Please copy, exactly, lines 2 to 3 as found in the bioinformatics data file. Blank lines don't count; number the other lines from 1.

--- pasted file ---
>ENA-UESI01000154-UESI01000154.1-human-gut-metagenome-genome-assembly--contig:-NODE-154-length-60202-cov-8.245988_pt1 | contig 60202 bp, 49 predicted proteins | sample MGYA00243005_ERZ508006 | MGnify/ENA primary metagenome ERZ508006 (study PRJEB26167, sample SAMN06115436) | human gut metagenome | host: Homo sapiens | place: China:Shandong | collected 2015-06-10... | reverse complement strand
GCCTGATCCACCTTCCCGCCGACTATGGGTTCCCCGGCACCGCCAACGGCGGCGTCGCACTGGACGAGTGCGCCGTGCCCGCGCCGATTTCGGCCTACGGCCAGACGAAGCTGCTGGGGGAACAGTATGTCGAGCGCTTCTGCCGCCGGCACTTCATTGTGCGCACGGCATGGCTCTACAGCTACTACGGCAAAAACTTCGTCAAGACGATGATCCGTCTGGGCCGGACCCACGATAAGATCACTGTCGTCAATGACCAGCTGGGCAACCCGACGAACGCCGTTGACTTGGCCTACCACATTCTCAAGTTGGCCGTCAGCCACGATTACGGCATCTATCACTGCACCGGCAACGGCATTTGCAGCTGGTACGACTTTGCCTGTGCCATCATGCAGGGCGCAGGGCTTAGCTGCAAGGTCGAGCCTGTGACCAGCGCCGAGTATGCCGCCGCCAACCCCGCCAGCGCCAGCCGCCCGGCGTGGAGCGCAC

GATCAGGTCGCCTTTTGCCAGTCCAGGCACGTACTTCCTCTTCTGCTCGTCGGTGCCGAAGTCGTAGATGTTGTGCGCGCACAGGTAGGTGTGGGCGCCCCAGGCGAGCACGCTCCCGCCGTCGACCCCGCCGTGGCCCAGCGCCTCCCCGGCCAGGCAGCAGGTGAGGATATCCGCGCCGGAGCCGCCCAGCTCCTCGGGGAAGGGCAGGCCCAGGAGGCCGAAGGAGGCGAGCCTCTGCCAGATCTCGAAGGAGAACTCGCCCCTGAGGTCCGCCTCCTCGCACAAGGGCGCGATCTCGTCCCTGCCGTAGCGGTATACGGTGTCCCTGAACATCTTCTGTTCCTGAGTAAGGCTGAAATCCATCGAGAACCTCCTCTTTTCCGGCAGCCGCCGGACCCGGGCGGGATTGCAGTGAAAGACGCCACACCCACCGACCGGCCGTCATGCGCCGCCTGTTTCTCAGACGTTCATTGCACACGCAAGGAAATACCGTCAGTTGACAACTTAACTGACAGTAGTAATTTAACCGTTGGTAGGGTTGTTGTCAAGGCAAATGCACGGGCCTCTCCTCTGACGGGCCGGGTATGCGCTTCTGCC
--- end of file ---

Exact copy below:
GCCTGATCCACCTTCCCGCCGACTATGGGTTCCCCGGCACCGCCAACGGCGGCGTCGCACTGGACGAGTGCGCCGTGCCCGCGCCGATTTCGGCCTACGGCCAGACGAAGCTGCTGGGGGAACAGTATGTCGAGCGCTTCTGCCGCCGGCACTTCATTGTGCGCACGGCATGGCTCTACAGCTACTACGGCAAAAACTTCGTCAAGACGATGATCCGTCTGGGCCGGACCCACGATAAGATCACTGTCGTCAATGACCAGCTGGGCAACCCGACGAACGCCGTTGACTTGGCCTACCACATTCTCAAGTTGGCCGTCAGCCACGATTACGGCATCTATCACTGCACCGGCAACGGCATTTGCAGCTGGTACGACTTTGCCTGTGCCATCATGCAGGGCGCAGGGCTTAGCTGCAAGGTCGAGCCTGTGACCAGCGCCGAGTATGCCGCCGCCAACCCCGCCAGCGCCAGCCGCCCGGCGTGGAGCGCAC

GATCAGGTCGCCTTTTGCCAGTCCAGGCACGTACTTCCTCTTCTGCTCGTCGGTGCCGAAGTCGTAGATGTTGTGCGCGCACAGGTAGGTGTGGGCGCCCCAGGCGAGCACGCTCCCGCCGTCGACCCCGCCGTGGCCCAGCGCCTCCCCGGCCAGGCAGCAGGTGAGGATATCCGCGCCGGAGCCGCCCAGCTCCTCGGGGAAGGGCAGGCCCAGGAGGCCGAAGGAGGCGAGCCTCTGCCAGATCTCGAAGGAGAACTCGCCCCTGAGGTCCGCCTCCTCGCACAAGGGCGCGATCTCGTCCCTGCCGTAGCGGTATACGGTGTCCCTGAACATCTTCTGTTCCTGAGTAAGGCTGAAATCCATCGAGAACCTCCTCTTTTCCGGCAGCCGCCGGACCCGGGCGGGATTGCAGTGAAAGACGCCACACCCACCGACCGGCCGTCATGCGCCGCCTGTTTCTCAGACGTTCATTGCACACGCAAGGAAATACCGTCAGTTGACAACTTAACTGACAGTAGTAATTTAACCGTTGGTAGGGTTGTTGTCAAGGCAAATGCACGGGCCTCTCCTCTGACGGGCCGGGTATGCGCTTCTGCC